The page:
After the Fed’s 2022 final policy announcement on Wednesday, strategists noted that the most surprising data point among the economic forecasts from policymakers was the upward revision of their core personal consumption expenditures forecast to 3.5% from 3.1% previously at the end of 2023.

“This was somewhat surprising to us because we thought the higher path of policy rate would imply a lower path of inflation, but these revisions suggest that the average member sees inflation more steady than previously thought in September,” said Michael Jabin and his team of strategists. On a recent note.

John Fell, chief global strategist at Nikko Asset Management, also noted that this means officials believe they will need to keep rates at a high final rate through 2023, even assuming some delaying effects.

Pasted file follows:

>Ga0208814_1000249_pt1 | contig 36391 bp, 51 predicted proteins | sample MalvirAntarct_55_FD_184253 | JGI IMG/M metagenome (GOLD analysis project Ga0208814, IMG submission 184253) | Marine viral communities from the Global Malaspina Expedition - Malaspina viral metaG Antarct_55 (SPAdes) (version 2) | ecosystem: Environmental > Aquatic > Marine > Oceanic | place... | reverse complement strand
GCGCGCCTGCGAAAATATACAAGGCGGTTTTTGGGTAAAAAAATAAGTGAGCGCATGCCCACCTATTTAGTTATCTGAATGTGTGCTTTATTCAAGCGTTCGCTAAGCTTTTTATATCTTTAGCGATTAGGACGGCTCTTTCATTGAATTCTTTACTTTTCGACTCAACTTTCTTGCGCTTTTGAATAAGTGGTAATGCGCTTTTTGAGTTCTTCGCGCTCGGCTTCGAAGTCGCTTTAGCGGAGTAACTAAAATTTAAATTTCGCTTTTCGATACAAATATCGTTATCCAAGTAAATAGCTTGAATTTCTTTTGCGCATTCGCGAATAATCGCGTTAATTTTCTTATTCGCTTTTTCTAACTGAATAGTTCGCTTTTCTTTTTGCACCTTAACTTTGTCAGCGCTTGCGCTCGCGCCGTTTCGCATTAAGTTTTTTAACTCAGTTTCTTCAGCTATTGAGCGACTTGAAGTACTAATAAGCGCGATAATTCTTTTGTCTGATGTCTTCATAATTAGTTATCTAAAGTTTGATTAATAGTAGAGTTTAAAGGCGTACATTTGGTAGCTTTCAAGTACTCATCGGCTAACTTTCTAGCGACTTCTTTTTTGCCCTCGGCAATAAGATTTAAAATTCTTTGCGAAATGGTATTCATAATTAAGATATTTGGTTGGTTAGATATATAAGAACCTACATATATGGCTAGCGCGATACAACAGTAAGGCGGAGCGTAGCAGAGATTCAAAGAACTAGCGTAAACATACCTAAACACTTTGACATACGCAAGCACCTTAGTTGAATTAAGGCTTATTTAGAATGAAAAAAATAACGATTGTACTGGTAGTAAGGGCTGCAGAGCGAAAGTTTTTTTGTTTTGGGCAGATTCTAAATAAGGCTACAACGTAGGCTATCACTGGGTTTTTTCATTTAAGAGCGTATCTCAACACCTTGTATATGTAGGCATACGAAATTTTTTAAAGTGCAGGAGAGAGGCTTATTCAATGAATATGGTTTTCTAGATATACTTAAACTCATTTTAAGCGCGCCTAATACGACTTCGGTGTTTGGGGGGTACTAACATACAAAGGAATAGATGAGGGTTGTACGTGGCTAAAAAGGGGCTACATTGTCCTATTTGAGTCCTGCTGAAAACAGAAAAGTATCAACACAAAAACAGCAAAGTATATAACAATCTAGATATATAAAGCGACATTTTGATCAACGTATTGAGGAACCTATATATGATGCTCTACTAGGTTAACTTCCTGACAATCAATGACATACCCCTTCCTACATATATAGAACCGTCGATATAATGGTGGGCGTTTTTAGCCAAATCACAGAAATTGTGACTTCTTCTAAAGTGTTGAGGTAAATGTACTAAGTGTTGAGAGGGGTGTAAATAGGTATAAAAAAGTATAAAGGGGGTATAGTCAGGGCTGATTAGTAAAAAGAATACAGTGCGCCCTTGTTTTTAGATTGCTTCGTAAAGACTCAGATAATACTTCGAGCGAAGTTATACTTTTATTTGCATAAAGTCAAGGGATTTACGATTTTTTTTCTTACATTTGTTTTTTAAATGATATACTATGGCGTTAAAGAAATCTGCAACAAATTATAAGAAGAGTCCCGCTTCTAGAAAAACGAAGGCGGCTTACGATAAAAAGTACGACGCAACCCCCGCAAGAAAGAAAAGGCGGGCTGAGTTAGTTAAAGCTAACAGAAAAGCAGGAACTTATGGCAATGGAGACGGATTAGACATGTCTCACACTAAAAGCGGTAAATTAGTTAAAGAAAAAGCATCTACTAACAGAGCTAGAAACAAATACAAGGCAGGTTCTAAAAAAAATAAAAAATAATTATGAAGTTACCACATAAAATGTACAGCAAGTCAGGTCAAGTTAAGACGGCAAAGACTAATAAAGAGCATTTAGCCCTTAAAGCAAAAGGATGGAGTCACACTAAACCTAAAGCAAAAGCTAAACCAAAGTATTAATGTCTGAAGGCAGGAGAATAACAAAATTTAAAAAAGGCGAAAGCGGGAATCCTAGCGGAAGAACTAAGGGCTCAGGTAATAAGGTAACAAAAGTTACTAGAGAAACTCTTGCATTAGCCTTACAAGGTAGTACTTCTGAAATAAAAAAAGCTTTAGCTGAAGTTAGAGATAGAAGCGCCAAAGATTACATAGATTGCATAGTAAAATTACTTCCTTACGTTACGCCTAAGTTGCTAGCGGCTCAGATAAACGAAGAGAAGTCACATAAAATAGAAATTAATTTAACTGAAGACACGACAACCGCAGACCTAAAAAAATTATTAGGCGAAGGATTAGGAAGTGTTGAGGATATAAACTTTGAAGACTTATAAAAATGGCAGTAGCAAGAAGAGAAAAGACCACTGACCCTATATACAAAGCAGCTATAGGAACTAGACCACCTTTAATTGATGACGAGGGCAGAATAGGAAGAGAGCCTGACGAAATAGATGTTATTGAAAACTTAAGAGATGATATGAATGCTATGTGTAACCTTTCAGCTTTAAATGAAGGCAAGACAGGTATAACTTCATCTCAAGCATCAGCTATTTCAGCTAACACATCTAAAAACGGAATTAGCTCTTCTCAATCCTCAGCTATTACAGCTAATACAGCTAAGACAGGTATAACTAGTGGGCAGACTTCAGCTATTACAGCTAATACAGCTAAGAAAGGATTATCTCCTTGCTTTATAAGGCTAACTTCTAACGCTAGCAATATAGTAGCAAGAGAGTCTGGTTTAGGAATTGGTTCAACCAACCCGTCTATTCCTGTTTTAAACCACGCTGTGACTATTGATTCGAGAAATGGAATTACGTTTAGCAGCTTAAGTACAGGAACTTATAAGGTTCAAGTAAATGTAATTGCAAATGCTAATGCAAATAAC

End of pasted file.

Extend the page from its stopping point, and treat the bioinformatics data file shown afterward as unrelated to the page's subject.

Concerns about “higher for longer” interest rates and the resulting recession hit Wall Street hard so far in December, a traditionally bullish period for the stock market that seems to be only the season.

Investors were hoping for a Santa Claus rally – a sustained rally in the stock market that takes place around the end of the year holidays. It is usually defined as covering the last five trading days of the year and the first two of the new year, regardless of which dates this year’s hopes for a rally have waned.

On Friday, US stocks confirmed consecutive weekly losses for the first time since September. Over the course of the week, the S&P 500 fell 2.1%, the Dow Jones Industrial Average 1.7%, and the Nasdaq Technology Composite 2.7%.